Kay Boyle photographed by Man Ray (1930)
“Kay Boyle is the most dangerous woman in America!”
S.I. Hiyakawa (1967)
In 1967 at the height of the Vietnam war protests, S.I. Hiyakawa, then president of San Francisco State University, (and later United StatesSenator), publicly fired Kay Boyle for her active role in the student protests. Kay Boyle was 65 years old. DANGEROUS:KAY BOYLE is a feature length documentary profiling the life and work of writer and political activist Kay Boyle.
Kay Boyle has lived a life that most of us can only dream about. She has witnessed almost every major event of the 20th Century, and written about it. She was in Bohemian Paris in the 1920′s, assisted the partisans in their fight against Franco in the 1930′s, a war correspondent in the 1940′s, a blacklisted writer in the 1950′s, and a protester who served jail time in the 1960′s and 70′s. Throughout all of this she found the time to have 3 husbands, and 6 children, (her oldest is the daughter of the “doomed” poet Ernest Walsh). One husband, Laurence Vail, was known as “the last of the bohemians”, and another was a decorated war hero, the Austrian Baron Joseph von Franckenstein. She counted among her close friends, Samuel Beckett, James Joyce, James Baldwin, Joan Baez, Marcel Duchamp, Eldridge Cleaver, and Lillian Hellman. And she had a creative output that would put most of us to shame. It included 18 novels, 60 short stories, 3 children’s books and volumes of poems and essays. She was truly a “liberated”woman long before the term was ever coined. And yet the cost of that “liberation” was very high. The toll on her family and friends was quite dramatic at times. And her children still bear many of the scars of her life.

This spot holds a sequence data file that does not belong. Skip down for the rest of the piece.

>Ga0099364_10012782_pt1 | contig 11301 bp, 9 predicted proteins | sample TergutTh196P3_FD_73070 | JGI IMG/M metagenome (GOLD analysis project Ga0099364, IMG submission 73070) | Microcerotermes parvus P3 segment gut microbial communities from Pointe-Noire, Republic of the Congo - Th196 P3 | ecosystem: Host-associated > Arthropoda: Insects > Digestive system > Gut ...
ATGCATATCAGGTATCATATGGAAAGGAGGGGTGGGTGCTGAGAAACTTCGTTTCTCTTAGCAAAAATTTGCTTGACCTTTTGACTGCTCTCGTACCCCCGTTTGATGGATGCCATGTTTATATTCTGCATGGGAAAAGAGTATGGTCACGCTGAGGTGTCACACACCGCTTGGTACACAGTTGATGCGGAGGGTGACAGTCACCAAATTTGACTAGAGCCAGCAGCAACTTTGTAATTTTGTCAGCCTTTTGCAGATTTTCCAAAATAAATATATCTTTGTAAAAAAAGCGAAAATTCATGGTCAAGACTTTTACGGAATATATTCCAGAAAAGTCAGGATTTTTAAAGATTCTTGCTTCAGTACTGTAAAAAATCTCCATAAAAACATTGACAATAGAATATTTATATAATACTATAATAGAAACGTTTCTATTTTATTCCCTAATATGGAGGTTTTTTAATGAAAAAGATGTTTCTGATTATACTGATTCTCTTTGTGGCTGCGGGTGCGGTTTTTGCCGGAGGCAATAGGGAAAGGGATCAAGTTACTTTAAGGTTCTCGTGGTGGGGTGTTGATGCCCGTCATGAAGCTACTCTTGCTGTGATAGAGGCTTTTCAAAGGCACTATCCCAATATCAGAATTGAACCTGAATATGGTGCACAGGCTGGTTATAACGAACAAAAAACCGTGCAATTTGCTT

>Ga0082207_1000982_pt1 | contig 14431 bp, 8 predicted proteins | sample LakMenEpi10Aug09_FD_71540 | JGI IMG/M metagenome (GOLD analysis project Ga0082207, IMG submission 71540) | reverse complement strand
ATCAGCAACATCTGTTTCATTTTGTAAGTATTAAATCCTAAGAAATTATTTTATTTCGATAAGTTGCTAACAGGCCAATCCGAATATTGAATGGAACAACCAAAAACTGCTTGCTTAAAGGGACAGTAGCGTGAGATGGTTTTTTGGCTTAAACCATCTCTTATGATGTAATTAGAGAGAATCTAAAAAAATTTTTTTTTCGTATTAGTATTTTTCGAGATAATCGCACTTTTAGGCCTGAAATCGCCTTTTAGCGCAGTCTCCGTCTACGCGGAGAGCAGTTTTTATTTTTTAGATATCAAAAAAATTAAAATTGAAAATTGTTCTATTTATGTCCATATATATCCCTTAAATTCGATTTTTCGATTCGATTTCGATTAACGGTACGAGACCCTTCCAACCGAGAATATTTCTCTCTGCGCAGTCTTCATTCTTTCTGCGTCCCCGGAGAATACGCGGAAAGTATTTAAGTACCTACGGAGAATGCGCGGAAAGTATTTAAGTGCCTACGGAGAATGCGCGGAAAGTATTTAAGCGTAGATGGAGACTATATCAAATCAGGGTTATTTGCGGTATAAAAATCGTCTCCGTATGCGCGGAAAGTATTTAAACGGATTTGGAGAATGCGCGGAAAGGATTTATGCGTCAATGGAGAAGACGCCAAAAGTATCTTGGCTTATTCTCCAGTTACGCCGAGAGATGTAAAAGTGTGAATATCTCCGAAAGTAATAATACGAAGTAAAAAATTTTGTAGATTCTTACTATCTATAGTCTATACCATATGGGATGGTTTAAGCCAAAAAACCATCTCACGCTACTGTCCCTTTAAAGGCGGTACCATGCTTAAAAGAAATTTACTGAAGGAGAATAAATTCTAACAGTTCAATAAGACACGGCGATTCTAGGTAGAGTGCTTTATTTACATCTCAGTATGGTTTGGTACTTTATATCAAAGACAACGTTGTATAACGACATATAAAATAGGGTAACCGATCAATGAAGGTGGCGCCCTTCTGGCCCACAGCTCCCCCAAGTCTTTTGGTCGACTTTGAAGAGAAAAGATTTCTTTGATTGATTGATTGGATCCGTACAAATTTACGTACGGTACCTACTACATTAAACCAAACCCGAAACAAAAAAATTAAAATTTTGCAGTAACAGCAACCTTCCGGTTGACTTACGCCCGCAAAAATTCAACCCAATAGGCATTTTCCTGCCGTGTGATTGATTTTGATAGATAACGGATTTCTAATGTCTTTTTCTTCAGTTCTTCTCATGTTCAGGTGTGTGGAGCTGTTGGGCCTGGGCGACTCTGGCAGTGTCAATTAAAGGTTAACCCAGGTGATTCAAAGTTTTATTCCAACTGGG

Throughout the years potential funders for this project have asked “Why Kay Boyle?” The subtext of the question is, we don’t think she’s “major” enough to warrant a documentary; we don’t think she’s famous enough.
It is for this reason I believe her life, as writer, political activist and mother, deserves attention. She is not simply another bohemian with a book. Her political views have made her unpalatable to some. Her need to support her family compelled her to write faster than she might have otherwise. Her life was not the glamorous life of an artist, yet she remains one of our few American women of letters.
That Kay Boyle , who died at the age of 90, was our last living link with the Lost Generation is perhaps only of passing interest. More importantly, she is a role model for women, young and old, struggling artists, and people committed to upholding their own values and beliefs. She has written about and spoken out on the important issues of the century, lead an exciting, if difficult, life, and never lost her focus. The fame and money never came, but her integrity has remained intact.
In an era when the heroes of American culture are athletes, actors and rock stars, all of whom are celebrated chiefly for their staggering salaries, Kay Boyle is as rare a bird as any of those listed on the endangered species list.
Please check out “Help Us Tell Kay’s Story” to see what you can do.
If you wish to make a contribution to Dangerous: Kay Boyle, please send me an email at firstname.lastname@example.org, and I can tell you how to do it.